• Classroom
  • Online, Self-Paced
Course Description

This course will explore the role of the non-technical DoD security specialist related to information systems security, information assurance and cybersecurity. Emphasis will be placed on developing effective relationships between the many organizational players who have a role in information systems security, information assurance and cybersecurity and how these relationships serve to increase operational effectiveness and security of the organization.

The course will include but will not be limited to the following topics:

•Links between Information Systems Security, Information Assurance, Cybersecurity and other security disciplines.
•Three Elements of Information Systems Security (CIA)
•Six elements of an Information System:

Learning Objectives

• Assess the current security landscape, including the nature of the threat, the general status of common vulnerabilities, and the likely consequences of security failures;
• Describe and assess the strengths and weaknesses of general cybersecurity models, including the CIA triad;
• Describe and appraise the interrelationships among elements that comprise a modern security system, including hardware, software, policies, and people;
• Assess and describe how all domains of security interact to achieve effective system-wide security at the enterprise level.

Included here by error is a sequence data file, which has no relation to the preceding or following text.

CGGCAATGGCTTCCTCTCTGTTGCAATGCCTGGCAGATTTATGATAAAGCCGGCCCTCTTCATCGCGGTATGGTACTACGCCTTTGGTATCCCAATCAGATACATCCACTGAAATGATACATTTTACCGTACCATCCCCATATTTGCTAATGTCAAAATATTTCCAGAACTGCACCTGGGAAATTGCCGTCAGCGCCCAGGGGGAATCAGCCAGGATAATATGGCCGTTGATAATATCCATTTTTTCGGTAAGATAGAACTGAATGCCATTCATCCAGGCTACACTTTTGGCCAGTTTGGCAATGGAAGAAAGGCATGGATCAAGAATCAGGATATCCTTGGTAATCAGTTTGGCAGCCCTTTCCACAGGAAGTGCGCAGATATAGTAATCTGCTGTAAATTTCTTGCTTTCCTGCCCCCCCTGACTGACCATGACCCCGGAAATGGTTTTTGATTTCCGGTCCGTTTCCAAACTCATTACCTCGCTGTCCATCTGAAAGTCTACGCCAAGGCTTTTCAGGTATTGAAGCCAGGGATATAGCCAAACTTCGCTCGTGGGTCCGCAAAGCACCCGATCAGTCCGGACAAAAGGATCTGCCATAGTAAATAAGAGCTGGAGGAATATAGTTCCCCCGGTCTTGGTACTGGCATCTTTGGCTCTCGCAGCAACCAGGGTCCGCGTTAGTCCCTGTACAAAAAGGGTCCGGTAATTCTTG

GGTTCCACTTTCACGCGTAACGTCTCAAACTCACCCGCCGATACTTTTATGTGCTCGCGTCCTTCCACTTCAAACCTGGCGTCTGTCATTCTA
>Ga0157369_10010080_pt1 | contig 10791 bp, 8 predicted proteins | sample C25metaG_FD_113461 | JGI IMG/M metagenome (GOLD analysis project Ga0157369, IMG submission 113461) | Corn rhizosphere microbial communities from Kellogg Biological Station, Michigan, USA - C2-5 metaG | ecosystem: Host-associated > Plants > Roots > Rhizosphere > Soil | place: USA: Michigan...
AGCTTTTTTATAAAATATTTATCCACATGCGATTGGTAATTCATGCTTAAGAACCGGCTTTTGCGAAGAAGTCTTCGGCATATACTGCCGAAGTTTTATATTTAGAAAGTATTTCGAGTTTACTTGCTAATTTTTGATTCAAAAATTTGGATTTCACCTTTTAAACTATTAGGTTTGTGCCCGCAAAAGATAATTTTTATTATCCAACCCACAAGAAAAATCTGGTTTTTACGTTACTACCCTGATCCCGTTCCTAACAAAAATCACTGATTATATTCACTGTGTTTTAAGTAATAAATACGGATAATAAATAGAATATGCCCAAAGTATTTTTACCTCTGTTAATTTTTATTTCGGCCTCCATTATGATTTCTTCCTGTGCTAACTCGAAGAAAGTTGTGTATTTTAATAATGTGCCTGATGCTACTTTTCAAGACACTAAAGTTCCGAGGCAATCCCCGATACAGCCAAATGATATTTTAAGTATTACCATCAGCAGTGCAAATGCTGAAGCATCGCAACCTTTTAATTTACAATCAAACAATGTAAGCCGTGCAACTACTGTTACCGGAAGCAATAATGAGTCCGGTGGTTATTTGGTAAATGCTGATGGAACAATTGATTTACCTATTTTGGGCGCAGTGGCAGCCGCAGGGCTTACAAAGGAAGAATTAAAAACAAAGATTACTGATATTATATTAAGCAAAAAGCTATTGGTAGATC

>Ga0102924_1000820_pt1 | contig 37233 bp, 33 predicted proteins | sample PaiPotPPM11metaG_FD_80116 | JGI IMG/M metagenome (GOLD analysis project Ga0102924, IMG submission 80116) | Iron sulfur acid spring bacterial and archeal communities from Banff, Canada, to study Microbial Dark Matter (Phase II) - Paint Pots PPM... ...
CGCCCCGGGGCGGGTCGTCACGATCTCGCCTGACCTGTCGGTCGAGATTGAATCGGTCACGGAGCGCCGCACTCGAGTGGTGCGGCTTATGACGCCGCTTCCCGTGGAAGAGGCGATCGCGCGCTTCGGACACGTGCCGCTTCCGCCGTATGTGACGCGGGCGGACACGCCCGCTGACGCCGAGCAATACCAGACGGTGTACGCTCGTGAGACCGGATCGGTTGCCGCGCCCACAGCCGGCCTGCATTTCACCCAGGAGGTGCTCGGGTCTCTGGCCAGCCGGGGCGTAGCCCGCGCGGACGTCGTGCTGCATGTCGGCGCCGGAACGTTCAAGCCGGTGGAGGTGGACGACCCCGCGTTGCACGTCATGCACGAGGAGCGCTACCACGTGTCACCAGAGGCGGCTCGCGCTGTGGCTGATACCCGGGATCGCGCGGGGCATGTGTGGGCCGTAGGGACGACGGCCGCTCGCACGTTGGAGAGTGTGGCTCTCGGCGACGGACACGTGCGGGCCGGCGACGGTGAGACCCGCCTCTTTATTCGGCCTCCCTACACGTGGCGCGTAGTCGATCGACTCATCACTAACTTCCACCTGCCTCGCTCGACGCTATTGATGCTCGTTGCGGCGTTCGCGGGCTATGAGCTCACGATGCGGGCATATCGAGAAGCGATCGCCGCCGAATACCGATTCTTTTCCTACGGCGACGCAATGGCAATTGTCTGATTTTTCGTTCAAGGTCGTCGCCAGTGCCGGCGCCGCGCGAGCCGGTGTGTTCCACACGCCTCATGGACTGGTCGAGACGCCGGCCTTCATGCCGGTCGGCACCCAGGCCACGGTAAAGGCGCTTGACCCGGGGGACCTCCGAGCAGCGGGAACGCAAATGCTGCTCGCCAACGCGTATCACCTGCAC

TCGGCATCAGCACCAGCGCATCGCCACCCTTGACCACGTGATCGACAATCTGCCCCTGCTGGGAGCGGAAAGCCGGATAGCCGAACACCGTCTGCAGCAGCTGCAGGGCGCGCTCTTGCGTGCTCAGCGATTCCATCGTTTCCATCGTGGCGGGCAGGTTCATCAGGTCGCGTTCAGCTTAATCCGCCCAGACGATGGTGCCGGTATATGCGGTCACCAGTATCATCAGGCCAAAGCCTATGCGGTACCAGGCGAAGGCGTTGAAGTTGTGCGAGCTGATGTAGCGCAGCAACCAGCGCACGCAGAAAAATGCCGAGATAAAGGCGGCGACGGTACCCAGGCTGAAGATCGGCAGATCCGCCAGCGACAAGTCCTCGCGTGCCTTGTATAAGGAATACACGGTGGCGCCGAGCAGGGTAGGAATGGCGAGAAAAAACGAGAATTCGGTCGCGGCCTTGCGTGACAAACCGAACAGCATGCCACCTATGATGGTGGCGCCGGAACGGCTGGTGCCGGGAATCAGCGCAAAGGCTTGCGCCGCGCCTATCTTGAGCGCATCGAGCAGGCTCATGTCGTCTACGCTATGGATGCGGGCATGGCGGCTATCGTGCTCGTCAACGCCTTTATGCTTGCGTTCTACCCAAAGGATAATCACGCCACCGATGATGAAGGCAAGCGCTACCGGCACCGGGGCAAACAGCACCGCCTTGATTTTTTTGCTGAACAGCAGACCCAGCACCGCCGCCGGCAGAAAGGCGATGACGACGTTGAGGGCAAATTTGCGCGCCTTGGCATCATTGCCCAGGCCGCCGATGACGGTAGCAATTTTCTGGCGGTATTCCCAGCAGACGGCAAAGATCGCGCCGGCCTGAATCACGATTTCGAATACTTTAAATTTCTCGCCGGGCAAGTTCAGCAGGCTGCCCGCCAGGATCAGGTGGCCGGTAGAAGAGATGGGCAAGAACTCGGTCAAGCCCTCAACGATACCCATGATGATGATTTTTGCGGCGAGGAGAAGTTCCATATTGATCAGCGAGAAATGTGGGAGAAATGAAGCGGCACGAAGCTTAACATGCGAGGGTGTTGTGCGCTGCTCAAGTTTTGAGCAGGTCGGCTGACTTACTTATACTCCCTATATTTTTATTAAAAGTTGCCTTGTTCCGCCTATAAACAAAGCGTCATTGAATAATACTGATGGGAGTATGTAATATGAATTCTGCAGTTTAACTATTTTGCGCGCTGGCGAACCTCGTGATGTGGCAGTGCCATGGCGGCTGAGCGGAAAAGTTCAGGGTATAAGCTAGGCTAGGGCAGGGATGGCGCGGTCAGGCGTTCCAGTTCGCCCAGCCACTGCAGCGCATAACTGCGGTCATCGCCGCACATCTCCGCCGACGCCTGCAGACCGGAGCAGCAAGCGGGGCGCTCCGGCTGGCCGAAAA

• Describe the interrelationships among security roles and responsibilities in a modern information-driven enterprise - to include interrelationships across security domains (IT, physical, classification, personnel, and so on);
• Assess the role of strategy and policy in determining the success of information security;
• Estimate the possible consequences of misaligning enterprise strategy, security policy, and security plans;
• Design a notional information security plan that incorporates relevant principles of lifecycle management;
• Explain the principles of risk and conduct a notional risk management exercise;
• Describe the role of good metrics and key performance indicators (KPIs) in security assessment and governance;
• Define and develop good information security metrics;
• Characterize the current legal and regulatory environment as it applies to cybersecurity;
• Identify, characterize, and evaluate the most common security standards and associated catalogues of security controls;
• Contrast the various approaches to security training and formulate a simple training agenda;
• Justify the need for business continuity planning and propose how to implement such a plan successfully within a modern enterprise;
• Compare and contrast logical and physical security;
• Appraise the current structure of cybersecurity roles across the DoD enterprise, including the roles and responsibilities of the relevant organizations;
• Assess the strengths and weaknesses of the certification and accreditation approach to cybersecurity;
• Evaluate the trends and patterns that will determine the future state of cybersecurity.

Framework Connections